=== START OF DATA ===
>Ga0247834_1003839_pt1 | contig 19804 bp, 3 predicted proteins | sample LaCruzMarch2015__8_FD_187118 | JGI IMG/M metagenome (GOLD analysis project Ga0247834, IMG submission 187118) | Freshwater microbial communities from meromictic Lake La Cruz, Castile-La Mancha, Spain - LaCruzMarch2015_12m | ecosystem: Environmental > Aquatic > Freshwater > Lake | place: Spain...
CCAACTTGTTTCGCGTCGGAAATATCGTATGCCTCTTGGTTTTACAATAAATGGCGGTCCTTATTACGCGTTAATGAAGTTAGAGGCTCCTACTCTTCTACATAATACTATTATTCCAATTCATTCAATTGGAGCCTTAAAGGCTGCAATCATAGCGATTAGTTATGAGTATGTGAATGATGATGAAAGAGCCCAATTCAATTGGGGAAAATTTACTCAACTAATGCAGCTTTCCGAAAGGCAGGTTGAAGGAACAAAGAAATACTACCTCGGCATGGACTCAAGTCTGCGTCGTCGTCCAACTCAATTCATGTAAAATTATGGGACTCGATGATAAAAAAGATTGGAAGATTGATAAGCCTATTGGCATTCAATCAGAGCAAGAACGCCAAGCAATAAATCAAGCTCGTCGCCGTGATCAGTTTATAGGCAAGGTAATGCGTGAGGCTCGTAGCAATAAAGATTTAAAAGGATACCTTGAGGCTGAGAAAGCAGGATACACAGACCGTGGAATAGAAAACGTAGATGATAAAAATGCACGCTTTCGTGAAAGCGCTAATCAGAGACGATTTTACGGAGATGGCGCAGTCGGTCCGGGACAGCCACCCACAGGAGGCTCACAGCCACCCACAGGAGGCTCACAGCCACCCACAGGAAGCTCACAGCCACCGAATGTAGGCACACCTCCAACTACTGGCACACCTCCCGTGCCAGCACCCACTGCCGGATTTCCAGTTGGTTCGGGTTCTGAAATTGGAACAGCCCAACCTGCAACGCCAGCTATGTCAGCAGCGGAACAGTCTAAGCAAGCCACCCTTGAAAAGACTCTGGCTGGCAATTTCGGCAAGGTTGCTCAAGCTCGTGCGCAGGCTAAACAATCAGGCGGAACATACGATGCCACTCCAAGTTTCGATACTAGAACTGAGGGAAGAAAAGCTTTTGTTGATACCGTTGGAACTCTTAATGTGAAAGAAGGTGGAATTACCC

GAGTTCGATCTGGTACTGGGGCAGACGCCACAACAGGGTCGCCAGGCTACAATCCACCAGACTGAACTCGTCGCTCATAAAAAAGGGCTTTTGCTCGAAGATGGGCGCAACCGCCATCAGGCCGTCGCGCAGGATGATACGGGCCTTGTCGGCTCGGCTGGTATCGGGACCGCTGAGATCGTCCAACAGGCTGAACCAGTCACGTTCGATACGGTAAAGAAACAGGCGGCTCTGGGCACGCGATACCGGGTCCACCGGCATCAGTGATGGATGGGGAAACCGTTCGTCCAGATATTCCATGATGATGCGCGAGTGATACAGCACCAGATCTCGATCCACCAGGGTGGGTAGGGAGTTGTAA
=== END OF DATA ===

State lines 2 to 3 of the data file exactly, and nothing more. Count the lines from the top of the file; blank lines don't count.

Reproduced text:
CCAACTTGTTTCGCGTCGGAAATATCGTATGCCTCTTGGTTTTACAATAAATGGCGGTCCTTATTACGCGTTAATGAAGTTAGAGGCTCCTACTCTTCTACATAATACTATTATTCCAATTCATTCAATTGGAGCCTTAAAGGCTGCAATCATAGCGATTAGTTATGAGTATGTGAATGATGATGAAAGAGCCCAATTCAATTGGGGAAAATTTACTCAACTAATGCAGCTTTCCGAAAGGCAGGTTGAAGGAACAAAGAAATACTACCTCGGCATGGACTCAAGTCTGCGTCGTCGTCCAACTCAATTCATGTAAAATTATGGGACTCGATGATAAAAAAGATTGGAAGATTGATAAGCCTATTGGCATTCAATCAGAGCAAGAACGCCAAGCAATAAATCAAGCTCGTCGCCGTGATCAGTTTATAGGCAAGGTAATGCGTGAGGCTCGTAGCAATAAAGATTTAAAAGGATACCTTGAGGCTGAGAAAGCAGGATACACAGACCGTGGAATAGAAAACGTAGATGATAAAAATGCACGCTTTCGTGAAAGCGCTAATCAGAGACGATTTTACGGAGATGGCGCAGTCGGTCCGGGACAGCCACCCACAGGAGGCTCACAGCCACCCACAGGAGGCTCACAGCCACCCACAGGAAGCTCACAGCCACCGAATGTAGGCACACCTCCAACTACTGGCACACCTCCCGTGCCAGCACCCACTGCCGGATTTCCAGTTGGTTCGGGTTCTGAAATTGGAACAGCCCAACCTGCAACGCCAGCTATGTCAGCAGCGGAACAGTCTAAGCAAGCCACCCTTGAAAAGACTCTGGCTGGCAATTTCGGCAAGGTTGCTCAAGCTCGTGCGCAGGCTAAACAATCAGGCGGAACATACGATGCCACTCCAAGTTTCGATACTAGAACTGAGGGAAGAAAAGCTTTTGTTGATACCGTTGGAACTCTTAATGTGAAAGAAGGTGGAATTACCC

GAGTTCGATCTGGTACTGGGGCAGACGCCACAACAGGGTCGCCAGGCTACAATCCACCAGACTGAACTCGTCGCTCATAAAAAAGGGCTTTTGCTCGAAGATGGGCGCAACCGCCATCAGGCCGTCGCGCAGGATGATACGGGCCTTGTCGGCTCGGCTGGTATCGGGACCGCTGAGATCGTCCAACAGGCTGAACCAGTCACGTTCGATACGGTAAAGAAACAGGCGGCTCTGGGCACGCGATACCGGGTCCACCGGCATCAGTGATGGATGGGGAAACCGTTCGTCCAGATATTCCATGATGATGCGCGAGTGATACAGCACCAGATCTCGATCCACCAGGGTGGGTAGGGAGTTGTAA